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you and your dreams

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You and Your Dreams: some basic information


by Margaret Bowater

MA, MNZAP, Author of Dreams and Visions - Language of the Spirit
   
1. Dreaming normally occupies about a quarter of each night’s sleep.
  • Therefore, on average, you spend one-twelfth of your life-time dreaming.
  • Everybody dreams every night, during 4-5 periods of Rapid Eye Movement sleep.
  • Your big muscles are inhibited from movement during REM periods, to prevent action.
  • You can improve your recall by recording your dream as soon as you wake up.
 
2. You dream mainly about your current emotional concerns.
  • Dream feelings are real; your body feels them; you may laugh, cry or scream.
  • They often express under-lying daytime feelings more intensely.
  • They often present different perspectives on your current problems.
 
3. The sense of identity, “I”, in your dreams is called the Dream Ego.
  • It is a reflected image of your Waking Ego, the centre of consciousness.
  • It usually shows how you feel in some aspect of your life at the time.
  • Other figures in the dream may signify people close to you, or aspects of yourself.
 
4. The dream-stories about You come from a different source than your Ego.
  • This source seems to be a creative observer in touch with all aspects of your life.
  • Carl Jung called it the Self, the central point of balance in the psyche.
  • He also called it “the archetype of the Divine;” your “spark of God within.”
  • Many dreams convey a strong sense of guidance, warning or affirmation.
 
5. Imagery in dreams comes mostly from your memory, creatively collated.
  • Interpretation therefore depends mainly on your own associations.
  • Some imagery comes more from your sub-conscious cultural background.
  • Most of your dreams are metaphor-stories, like parables or cartoons.
  • They often show you unconscious patterns in your own behaviour, eg running away.
 
6. Nightmares express strong feelings anticipating or following traumatic events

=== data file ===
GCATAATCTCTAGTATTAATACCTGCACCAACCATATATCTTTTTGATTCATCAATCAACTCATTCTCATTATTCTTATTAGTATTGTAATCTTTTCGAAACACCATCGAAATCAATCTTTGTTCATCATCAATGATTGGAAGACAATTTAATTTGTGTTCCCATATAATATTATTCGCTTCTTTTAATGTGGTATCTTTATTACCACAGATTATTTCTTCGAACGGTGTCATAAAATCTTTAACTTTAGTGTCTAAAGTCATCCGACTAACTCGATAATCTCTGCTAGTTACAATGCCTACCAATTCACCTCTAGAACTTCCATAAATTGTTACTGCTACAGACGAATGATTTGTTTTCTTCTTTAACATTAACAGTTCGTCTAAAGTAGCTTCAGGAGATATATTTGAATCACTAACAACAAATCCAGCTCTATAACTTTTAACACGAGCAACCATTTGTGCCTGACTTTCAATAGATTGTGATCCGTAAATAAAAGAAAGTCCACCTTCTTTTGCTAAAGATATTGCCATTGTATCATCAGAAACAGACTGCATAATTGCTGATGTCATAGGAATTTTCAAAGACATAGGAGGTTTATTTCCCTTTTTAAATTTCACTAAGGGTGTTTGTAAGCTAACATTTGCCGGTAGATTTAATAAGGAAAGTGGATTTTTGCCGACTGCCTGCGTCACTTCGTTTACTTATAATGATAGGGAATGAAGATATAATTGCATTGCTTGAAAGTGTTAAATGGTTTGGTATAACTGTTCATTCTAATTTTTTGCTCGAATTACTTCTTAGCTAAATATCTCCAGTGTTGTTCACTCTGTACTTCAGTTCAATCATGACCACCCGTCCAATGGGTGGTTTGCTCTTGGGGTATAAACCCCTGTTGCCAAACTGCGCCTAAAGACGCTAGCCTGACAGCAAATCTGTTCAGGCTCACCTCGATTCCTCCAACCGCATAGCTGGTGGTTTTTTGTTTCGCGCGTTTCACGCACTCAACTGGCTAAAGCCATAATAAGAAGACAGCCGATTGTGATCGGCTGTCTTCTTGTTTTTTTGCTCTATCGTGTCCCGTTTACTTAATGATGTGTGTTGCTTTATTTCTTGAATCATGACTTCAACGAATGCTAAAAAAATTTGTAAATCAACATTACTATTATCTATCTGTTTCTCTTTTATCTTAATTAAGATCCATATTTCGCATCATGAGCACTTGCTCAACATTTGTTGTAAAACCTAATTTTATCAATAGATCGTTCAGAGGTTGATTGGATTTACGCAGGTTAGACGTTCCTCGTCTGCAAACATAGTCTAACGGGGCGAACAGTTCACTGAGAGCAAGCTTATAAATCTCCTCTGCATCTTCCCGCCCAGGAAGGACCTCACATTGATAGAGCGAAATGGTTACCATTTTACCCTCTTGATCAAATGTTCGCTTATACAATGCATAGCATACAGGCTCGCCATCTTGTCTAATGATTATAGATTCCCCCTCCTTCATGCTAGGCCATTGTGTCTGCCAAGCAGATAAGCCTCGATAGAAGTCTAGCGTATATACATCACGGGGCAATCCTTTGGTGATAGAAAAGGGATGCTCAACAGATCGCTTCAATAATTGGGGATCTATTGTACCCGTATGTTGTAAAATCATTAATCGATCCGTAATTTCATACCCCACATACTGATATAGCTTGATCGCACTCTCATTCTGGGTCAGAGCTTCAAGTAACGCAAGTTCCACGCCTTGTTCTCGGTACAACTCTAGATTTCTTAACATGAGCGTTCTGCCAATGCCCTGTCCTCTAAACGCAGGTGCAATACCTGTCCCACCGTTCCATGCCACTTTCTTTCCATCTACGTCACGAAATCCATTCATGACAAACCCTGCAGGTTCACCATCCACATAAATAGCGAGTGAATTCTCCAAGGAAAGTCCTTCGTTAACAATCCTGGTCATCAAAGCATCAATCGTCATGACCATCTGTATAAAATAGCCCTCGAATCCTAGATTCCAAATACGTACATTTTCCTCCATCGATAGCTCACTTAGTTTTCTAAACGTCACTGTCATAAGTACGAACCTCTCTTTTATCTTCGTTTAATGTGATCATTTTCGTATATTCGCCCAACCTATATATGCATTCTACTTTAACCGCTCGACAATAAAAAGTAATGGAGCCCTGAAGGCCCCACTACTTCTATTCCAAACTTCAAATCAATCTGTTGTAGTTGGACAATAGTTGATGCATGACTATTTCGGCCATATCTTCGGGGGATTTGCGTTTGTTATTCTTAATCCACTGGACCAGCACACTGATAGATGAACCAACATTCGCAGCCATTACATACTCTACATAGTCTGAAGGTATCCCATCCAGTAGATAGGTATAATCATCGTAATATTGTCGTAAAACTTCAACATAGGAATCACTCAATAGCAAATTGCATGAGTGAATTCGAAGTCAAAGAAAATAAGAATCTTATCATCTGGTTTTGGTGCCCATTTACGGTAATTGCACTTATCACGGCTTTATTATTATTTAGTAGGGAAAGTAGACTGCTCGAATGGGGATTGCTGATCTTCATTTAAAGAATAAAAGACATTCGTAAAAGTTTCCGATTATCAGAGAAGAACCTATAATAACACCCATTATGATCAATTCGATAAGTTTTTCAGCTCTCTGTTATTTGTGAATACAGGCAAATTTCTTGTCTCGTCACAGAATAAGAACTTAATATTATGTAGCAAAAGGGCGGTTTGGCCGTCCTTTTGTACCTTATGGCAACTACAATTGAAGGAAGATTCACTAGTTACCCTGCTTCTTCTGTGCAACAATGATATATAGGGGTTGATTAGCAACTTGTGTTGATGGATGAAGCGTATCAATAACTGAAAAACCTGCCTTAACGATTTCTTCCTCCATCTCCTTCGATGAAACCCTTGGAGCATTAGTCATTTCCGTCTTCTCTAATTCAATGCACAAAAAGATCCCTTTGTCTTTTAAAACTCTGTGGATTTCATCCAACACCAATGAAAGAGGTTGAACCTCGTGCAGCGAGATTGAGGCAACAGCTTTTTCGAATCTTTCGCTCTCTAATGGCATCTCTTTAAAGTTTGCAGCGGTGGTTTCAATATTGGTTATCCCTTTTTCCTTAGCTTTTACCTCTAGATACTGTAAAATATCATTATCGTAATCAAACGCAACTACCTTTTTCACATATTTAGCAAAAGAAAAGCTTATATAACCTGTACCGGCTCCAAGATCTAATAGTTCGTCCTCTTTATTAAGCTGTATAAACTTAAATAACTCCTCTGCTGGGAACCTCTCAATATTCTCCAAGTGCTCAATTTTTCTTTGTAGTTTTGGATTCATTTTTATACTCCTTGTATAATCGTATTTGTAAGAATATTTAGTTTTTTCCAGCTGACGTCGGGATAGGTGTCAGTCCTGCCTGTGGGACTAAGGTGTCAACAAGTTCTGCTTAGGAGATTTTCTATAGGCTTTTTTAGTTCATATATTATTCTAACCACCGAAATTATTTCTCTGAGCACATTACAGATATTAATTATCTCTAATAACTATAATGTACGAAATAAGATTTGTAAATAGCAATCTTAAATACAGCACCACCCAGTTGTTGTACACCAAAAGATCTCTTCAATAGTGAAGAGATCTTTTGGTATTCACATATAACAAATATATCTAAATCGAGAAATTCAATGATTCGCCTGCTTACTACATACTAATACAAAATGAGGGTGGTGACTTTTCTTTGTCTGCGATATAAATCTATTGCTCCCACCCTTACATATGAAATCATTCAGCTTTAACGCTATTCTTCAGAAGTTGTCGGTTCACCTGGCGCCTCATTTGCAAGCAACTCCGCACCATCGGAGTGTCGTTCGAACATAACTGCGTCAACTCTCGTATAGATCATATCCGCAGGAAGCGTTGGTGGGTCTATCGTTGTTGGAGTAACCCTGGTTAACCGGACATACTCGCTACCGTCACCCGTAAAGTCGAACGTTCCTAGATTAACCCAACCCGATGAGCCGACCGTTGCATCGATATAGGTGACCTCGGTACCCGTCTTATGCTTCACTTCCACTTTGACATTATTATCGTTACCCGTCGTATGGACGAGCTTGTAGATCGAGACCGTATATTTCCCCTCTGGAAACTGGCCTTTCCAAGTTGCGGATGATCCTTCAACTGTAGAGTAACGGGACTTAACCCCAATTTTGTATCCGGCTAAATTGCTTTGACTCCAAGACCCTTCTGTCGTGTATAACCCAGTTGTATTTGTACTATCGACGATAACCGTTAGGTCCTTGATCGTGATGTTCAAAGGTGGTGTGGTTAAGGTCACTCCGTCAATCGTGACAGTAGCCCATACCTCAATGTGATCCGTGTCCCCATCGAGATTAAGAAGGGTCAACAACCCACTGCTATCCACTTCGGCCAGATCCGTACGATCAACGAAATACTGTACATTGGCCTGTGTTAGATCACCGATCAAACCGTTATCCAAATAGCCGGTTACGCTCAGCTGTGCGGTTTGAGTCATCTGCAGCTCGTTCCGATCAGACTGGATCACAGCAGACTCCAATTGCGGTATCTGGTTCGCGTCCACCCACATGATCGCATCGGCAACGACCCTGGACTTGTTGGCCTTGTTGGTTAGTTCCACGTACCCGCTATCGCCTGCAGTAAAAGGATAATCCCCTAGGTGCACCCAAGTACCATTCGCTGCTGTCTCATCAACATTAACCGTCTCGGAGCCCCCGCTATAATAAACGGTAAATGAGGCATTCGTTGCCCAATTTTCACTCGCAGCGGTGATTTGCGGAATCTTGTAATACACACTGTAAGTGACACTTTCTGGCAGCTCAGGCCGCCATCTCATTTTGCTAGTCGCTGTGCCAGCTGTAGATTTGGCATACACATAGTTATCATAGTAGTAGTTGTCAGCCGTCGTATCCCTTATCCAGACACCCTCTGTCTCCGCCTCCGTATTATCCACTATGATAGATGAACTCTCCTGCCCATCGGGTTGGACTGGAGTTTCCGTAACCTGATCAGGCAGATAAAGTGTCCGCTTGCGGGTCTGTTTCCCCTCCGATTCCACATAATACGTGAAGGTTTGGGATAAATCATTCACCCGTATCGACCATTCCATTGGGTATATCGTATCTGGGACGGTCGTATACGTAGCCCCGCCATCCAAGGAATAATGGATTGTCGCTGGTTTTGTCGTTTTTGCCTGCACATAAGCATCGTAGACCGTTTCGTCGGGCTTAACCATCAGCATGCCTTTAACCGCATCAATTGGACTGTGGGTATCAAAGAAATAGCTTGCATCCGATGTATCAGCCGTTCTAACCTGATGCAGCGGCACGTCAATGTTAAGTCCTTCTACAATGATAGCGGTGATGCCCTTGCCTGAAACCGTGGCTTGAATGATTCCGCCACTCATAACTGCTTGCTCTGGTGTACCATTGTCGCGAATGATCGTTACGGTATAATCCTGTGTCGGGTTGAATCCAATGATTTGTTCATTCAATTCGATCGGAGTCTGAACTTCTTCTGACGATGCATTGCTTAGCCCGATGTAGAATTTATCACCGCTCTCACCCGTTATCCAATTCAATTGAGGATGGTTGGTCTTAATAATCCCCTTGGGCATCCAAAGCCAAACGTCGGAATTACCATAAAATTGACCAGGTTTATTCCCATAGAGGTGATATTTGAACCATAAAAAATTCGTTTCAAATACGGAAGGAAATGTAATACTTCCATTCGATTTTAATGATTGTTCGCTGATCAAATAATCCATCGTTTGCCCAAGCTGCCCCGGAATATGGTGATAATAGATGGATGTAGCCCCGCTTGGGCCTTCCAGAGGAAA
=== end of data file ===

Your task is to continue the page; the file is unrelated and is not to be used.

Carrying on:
• They indicate a need for healing, protection, comfort – or courage to act assertively.
  • Recurring dreams usually indicate unresolved grief, trauma or emotional conflict.
  • Persistent nightmares may indicate a need for psychotherapy, parallel to recurring pain.
  • The hallucinations of mental illness, fever, drugs or sleep-deprivation seem to be extreme forms of dreaming, due to chemical conditions in the brain.
7.  Archetypal visions come from the Collective Unconscious of the human race.
  • Nearly all the world’s major religions have begun with powerful visions.
  • The Bible is full of dreams and visions, from Genesis to Acts to Revelations.
  • Some dreams have major political impact, eg in India, Palestine, Afghanistan, etc.
 
8. Dreams have inspired artists, scientists, authors, musicians, inventors, films...
  • They are a major source of creative inspiration and problem-solving.
  • When you have a big problem on your mind, “sleep on it” for help.
 
9. Around one third of us have telepathic, clairvoyant or precognitive dreams.
  • Some dreams seem to carry detailed memories from past lives, or forthcoming events.
 
10. Around the time of death
  • many people report visions of the beyond, or seeing the spirit depart; and the dying in all cultures report glimpses of departed ones coming to greet them.
Your dreams can be a continual source of warning, inspiration and guidance
    all your life, if you train yourself to listen to your inner Spirit.

Article posted 30 May 2014

This article was posted for Dream Network Aotearoa - New Zealand  arrow-10find out more

Margaret Bowater, MA, MNZAP, Author of Dreams and Visions - Language of the Spirit, is a dream therapist and researcher in Auckland.   arrow-10find out more